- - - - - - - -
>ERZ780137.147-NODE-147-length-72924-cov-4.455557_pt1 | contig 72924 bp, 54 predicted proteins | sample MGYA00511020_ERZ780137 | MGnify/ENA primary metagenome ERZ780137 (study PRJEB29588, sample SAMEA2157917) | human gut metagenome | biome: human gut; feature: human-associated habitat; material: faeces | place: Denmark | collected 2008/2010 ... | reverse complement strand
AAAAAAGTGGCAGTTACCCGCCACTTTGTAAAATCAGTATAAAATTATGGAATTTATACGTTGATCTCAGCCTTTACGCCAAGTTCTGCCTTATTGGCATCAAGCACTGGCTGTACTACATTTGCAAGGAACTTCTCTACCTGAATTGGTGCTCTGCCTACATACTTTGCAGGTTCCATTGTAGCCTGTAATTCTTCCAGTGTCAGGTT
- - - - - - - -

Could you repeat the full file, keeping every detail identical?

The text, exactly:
>ERZ780137.147-NODE-147-length-72924-cov-4.455557_pt1 | contig 72924 bp, 54 predicted proteins | sample MGYA00511020_ERZ780137 | MGnify/ENA primary metagenome ERZ780137 (study PRJEB29588, sample SAMEA2157917) | human gut metagenome | biome: human gut; feature: human-associated habitat; material: faeces | place: Denmark | collected 2008/2010 ... | reverse complement strand
AAAAAAGTGGCAGTTACCCGCCACTTTGTAAAATCAGTATAAAATTATGGAATTTATACGTTGATCTCAGCCTTTACGCCAAGTTCTGCCTTATTGGCATCAAGCACTGGCTGTACTACATTTGCAAGGAACTTCTCTACCTGAATTGGTGCTCTGCCTACATACTTTGCAGGTTCCATTGTAGCCTGTAATTCTTCCAGTGTCAGGTT